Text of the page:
#1. Set Your Goals

Set seven to ten goals you want to achieve for the year. Make them SMARTER:

  • Specific
  • Measurable
  • Actionable
  • Risky
  • Time-keyed
  • Exciting
  • Relevant

Make sure you focus on the Life Domains where you need to see improvement. List just a few per quarter; that way you can concentrate your attention and keep a steady pace throughout the year.

#2. Decide on the Right Mix of Achievements and Habits

Achievement goals represent one-time accomplishments. Habit goals represent new regular, ongoing activity. Both are helpful for designing your best year ever, but you need to decide on the right balance for your individual needs. The only right answer is the one that works for you.

#3. Set Goals in the Discomfort Zone

The best things in life usually happen when we stretch ourselves and grow. That’s definitely true for our designing our best year ever. But it runs counter to our instincts, doesn’t it? Follow these four steps to overcome the resistance:

  • Acknowledge the value of getting outside your Comfort Zone. It all starts with a shift in your thinking. Once you accept the value of discomfort, it’s a lot easier going forward.
  • Lean into the experience. Most of the resistance is in our minds, but we need more than a shift in thinking. By leaning in, we’re also shifting our wills.
  • Notice your fear. Negative emotions are sure to well up. Don’t ignore them. Instead, objectify them and compare the feelings to what you want to accomplish. Is the reward greater than the fear?
  • Don’t overthink it. Analysis paralysis is real. But you don’t need to see the end from the beginning or know exactly how a goal will play out. All you need is clarity on your next step.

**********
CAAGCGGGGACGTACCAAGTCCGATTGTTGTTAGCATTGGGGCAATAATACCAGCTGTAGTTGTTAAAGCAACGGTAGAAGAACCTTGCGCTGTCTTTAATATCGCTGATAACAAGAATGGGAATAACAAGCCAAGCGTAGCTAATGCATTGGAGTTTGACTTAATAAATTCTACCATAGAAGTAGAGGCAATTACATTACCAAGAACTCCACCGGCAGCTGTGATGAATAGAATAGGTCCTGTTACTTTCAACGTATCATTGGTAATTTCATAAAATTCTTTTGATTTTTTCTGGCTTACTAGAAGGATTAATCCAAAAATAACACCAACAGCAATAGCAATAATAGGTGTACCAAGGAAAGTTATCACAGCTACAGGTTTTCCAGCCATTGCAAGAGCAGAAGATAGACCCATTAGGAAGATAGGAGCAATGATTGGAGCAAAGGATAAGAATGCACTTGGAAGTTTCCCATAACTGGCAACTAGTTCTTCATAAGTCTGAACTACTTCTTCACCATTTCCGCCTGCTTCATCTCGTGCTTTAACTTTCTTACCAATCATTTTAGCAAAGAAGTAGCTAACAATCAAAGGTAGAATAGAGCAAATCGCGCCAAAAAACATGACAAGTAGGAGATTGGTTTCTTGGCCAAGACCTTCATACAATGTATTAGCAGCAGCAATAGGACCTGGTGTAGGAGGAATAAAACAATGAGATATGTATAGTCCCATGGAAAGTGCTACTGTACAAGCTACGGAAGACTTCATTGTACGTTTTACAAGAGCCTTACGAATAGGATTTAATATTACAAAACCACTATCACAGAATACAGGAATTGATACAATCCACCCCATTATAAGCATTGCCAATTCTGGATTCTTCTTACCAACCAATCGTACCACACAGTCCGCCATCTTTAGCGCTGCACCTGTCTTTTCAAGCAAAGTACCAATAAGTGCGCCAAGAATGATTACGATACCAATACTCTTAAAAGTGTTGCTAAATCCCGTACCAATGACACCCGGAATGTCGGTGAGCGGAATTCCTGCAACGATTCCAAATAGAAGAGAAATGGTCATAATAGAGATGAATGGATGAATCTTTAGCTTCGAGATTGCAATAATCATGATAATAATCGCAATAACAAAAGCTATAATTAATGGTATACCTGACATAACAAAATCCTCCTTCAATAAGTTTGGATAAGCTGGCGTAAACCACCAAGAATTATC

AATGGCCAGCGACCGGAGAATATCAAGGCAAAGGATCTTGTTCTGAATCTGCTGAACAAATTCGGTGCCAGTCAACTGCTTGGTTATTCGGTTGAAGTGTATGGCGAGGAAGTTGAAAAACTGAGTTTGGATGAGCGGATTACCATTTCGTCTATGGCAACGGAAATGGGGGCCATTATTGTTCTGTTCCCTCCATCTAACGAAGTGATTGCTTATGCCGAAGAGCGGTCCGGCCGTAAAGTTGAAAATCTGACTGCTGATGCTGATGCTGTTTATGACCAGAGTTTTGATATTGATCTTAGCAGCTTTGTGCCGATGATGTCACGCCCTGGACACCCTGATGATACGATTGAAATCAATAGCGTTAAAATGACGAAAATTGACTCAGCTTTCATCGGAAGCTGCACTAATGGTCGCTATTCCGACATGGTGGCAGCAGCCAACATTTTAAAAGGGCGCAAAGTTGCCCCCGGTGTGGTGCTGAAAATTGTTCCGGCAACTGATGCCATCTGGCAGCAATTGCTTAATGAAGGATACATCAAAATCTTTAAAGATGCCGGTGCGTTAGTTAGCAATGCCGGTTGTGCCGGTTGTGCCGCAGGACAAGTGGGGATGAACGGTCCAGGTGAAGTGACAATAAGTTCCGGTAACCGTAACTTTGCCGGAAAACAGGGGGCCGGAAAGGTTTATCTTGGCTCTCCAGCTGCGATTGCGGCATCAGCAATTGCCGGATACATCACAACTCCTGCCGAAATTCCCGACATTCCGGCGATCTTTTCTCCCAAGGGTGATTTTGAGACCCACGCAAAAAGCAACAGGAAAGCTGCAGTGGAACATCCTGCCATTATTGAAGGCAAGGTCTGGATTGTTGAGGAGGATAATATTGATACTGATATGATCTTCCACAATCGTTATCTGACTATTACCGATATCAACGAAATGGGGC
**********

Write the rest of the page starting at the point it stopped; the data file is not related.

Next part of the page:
Step 4: Find Your Why

In his book A Million Miles in a Thousand Years, Donald Miller talks about crossing a stretch of water—not just leaving shore and arriving at the other side, but also “the hard work of the middle.”

It’s a metaphor for anything meaningful we undertake. Pushing off gives us the rush of anticipation and progress. But the anticipation fades and the progress seems to slow. Pretty soon we’re in the messy middle, doubting if we have the strength to make it to the other side—or maybe why we started in the first place.

This is important because inevitably you’re going to find yourself in the messy middle. It’s part of every big dream, every goal, every attempt to improve. Sometimes we think if we just plan better, we can avoid the pain and breeze through to the finish. But it almost never happens that way. The answer is leveraging your motivations. It will give you the drive and stamina to finish when the going gets tough and you want to quit.

#1. Connect with Your Why

Start by identifying your key motivations. Why do you want to reach your goal in the first place? Why is it important personally? Get a notebook or pad of paper and list all the key motivations. But don’t just list them, prioritize them. You want the best reasons at the top of your list. Finally, connect with these motivations both intellectually and emotionally.

#2. Master Your Motivation